|by Sean O'Neill||Airfares & Flying, Apps||2|
FlyRight is a new app that lets people with iPhones to post their reviews—good and bad—about any aspect of a flight. The app then does the work of making sure the passenger's message is forwarded to an airline's customer service department.
The app works best for travelers who have a Twitter account. Many people already know how to find airlines on Twitter and to tweet at them. But it can be hard to tell all the details of a customer service problem in under 140 characters.
FlyRight makes the process easier and helps to amplify the voice of consumer. The app has a fill-in-the-blank set of forms, which lets a user figure out precisely what needs to be said to get the best results. You can write at length and not be limited to the length of a tweet.
FlyRight then creates a post about your experience, creates a special short URL link to the post, and then tweets that link to the airline's customer service account.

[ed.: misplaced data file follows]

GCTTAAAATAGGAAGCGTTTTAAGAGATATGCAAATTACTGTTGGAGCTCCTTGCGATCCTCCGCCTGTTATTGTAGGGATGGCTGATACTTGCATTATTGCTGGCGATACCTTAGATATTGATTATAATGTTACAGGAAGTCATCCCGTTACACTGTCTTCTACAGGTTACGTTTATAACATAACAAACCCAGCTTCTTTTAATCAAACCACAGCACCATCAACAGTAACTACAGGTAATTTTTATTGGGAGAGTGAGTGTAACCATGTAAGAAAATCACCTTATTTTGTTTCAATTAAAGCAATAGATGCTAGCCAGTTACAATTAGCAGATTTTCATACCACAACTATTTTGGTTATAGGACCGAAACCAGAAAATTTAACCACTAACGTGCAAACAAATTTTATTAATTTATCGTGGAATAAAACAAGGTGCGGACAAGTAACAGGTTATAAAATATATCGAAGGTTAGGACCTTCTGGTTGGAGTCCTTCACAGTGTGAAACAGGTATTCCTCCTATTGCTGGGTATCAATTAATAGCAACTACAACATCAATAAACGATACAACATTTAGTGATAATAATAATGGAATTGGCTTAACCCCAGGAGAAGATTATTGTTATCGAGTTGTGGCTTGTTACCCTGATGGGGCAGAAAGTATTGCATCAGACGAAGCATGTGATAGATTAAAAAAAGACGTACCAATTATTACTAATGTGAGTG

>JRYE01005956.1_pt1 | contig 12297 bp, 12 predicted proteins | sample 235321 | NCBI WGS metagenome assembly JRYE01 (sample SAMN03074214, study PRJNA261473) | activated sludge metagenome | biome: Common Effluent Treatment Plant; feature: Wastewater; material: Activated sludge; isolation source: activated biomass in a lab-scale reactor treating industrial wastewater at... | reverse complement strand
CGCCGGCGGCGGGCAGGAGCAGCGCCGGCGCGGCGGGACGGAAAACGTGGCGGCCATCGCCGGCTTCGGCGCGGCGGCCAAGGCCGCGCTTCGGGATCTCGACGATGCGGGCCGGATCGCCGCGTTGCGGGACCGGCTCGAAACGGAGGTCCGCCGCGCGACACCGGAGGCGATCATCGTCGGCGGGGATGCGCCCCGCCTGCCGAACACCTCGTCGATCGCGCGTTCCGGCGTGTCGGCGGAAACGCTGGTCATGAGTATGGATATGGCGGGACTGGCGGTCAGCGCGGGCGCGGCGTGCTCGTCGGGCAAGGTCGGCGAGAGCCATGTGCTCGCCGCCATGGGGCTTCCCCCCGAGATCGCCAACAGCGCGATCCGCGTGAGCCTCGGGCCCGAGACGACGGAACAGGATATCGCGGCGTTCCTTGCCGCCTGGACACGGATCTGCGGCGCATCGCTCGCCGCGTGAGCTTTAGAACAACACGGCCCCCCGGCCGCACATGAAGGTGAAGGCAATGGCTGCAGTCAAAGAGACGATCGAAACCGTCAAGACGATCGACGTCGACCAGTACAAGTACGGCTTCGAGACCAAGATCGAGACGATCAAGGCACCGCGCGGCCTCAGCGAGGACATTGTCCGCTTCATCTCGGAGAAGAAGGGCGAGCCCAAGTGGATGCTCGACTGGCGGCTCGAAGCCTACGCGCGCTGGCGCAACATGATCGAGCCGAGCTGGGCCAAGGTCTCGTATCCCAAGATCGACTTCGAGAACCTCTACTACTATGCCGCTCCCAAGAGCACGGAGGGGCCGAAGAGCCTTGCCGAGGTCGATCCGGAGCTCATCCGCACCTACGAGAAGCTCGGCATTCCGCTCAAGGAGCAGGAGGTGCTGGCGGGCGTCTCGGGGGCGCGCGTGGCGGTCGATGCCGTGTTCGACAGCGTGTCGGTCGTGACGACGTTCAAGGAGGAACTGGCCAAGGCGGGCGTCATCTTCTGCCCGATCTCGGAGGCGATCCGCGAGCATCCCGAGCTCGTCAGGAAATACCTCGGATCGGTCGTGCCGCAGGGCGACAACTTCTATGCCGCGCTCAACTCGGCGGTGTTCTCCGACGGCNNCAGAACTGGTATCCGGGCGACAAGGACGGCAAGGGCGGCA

Complaints filed through the app will be considered official, actionable complaints by the Transportation Security Administration (TSA) and Department of Homeland Security (DHS), says the company.
Airlines used to respond to specific customer issues on Twitter mostly no longer do so because customers weren't able to use tweets to describe their situation well.
FlyRight may be able to help by allowing customers to write more, and prompting them to fill in the specific details that are essential for helping to resolve problems, such as this recent complaint.
On the plus side, being able to fill out a complaint in 30 seconds on the fly while you're thinking about it is a handy thing for travelers. A traveler is more likely to make a complaint while they're in the moment and at the scene of the event.
On the other hand, many airlines ignore Twitter entirely, and FlyRight isn't yet forwarding on complaints to these airlines via other means. That's a major hole in the process.
But FlyRight is promising, and we hope there are more efforts to help travelers.
In the meantime, people who have difficulty in getting travel problems resolved should visit Christopher Elliott's excellent website, where he acts as an ombudsman as well as a travel expert.
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